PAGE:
Are You Getting Ready to Purchase a New Air Compressor System for Your Work Shop?

Air fittings

Industries of all sizes have a compressed air system designs with a header pipe running at the top of the ceiling. In fact, studies show that as many as 70% of all manufacturing plants make use of compressed air piping layouts to provide compressed air systems to power their tools and many other materials. The most common, and the most effective, materials used for this compressed air system design is an air line piping system that is most often made of:

  • Copper
  • Aluminum
  • Galvanized
  • Black

The key thing to remember is that PVC plastic pipe should never be used. Having a system that is properly looped is essential. An automatic tank drain works in conjunction when with piping that is feeding air evenly from both sides. Any water in the pipe will fall into the drip well and will not make its way into the air compressor. As the air flows up hill into the elevated parts of the loop the water is not able to travel up hill. The water that falls will then head to an automatic tank drain thats purpose is to make sure that water stays out of the compressor. An air regulator should be downstream of the pump because nearly 20% of all the air used in the world is because of leaks in a system.
The Best Compressed Air Piping Materials Add to the Value of a System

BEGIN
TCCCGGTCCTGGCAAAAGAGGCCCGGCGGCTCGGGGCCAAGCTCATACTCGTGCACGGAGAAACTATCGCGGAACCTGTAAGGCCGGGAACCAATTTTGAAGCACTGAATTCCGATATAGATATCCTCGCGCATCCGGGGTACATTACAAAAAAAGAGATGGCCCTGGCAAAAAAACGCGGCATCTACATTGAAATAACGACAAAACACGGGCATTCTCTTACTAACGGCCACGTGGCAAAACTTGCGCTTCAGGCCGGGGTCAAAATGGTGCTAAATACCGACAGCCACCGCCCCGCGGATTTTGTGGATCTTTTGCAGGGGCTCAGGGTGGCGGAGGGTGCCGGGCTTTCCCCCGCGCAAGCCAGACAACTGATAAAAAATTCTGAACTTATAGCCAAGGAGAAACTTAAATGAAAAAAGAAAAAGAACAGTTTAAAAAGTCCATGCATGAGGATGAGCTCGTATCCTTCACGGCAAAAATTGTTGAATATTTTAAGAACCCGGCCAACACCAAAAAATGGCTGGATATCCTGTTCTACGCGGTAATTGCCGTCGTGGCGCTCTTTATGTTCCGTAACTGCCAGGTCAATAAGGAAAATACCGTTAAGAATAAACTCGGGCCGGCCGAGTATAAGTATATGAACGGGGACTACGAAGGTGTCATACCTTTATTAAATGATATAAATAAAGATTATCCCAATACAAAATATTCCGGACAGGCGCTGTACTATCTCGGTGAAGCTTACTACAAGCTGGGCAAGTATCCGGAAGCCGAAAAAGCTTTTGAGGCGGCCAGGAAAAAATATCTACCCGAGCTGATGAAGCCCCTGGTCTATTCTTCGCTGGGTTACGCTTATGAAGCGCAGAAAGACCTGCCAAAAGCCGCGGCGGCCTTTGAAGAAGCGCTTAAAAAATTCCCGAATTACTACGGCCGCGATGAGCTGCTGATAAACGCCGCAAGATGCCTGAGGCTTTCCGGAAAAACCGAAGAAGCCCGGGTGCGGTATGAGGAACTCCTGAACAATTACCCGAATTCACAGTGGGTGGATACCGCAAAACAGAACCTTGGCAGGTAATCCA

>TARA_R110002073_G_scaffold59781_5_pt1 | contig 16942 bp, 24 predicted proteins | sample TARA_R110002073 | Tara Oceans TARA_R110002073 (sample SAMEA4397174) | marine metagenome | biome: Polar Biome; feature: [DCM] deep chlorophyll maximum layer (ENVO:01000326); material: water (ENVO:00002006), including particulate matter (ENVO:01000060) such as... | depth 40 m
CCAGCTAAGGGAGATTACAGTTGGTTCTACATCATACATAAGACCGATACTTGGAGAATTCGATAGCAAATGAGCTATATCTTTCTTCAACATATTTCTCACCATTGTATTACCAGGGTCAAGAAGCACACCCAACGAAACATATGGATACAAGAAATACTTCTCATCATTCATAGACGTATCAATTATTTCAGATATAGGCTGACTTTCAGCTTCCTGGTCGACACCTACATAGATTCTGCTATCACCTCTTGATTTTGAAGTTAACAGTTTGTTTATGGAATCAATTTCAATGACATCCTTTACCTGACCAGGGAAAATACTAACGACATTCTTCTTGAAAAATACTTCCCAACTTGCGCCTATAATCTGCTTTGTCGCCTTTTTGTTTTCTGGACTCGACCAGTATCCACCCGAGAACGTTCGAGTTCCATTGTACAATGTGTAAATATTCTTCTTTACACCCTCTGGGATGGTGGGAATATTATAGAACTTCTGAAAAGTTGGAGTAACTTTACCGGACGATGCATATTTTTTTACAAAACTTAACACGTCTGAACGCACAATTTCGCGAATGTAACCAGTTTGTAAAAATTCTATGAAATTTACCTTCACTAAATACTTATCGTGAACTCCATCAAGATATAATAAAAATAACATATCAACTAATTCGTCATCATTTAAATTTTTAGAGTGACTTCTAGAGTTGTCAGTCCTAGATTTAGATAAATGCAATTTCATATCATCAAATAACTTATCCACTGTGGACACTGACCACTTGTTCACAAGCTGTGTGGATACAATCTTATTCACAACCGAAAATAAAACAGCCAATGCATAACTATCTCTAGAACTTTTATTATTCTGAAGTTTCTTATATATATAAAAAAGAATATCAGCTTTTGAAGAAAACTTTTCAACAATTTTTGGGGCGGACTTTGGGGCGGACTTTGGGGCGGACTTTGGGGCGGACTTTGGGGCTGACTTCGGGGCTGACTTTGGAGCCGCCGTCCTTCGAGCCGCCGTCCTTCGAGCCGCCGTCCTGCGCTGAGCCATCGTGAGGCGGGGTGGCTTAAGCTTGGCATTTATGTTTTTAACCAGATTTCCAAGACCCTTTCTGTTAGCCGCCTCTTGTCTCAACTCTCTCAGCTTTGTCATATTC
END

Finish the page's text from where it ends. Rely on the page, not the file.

Compressed systems are as efficient as possible. It is so important to make sure that the these systems are effective because even a 1/8 inch diameter hole in a 100 psi system can cost a company as much as $1,200 a year in wasted energy. In fact, much of the well spent maintenance is used to fix any and all sizeable leaks. Consider some of these other facts about the most common use of compressed air system designs:

  • 80% to 90% of an air compressor’s electrical energy is converted to heat.
  • 50% to 90% of the heat for heating air or water can be recovered by a properly designed heat recovery unit.
  • It is important to evaluate a distribution system and identify areas causing excessive pressure drops if pressure loss is greater than 10%. Unfortunately, every two pounds-per-square-inch decrease in compressor pressure reduces operating costs by 1.5%.
  • More than 50% of compressed air systems at small to medium sized industrial facilities have low cost energy conservation opportunities, according to U.S. Department of Energy (DOE) energy audits.

References.

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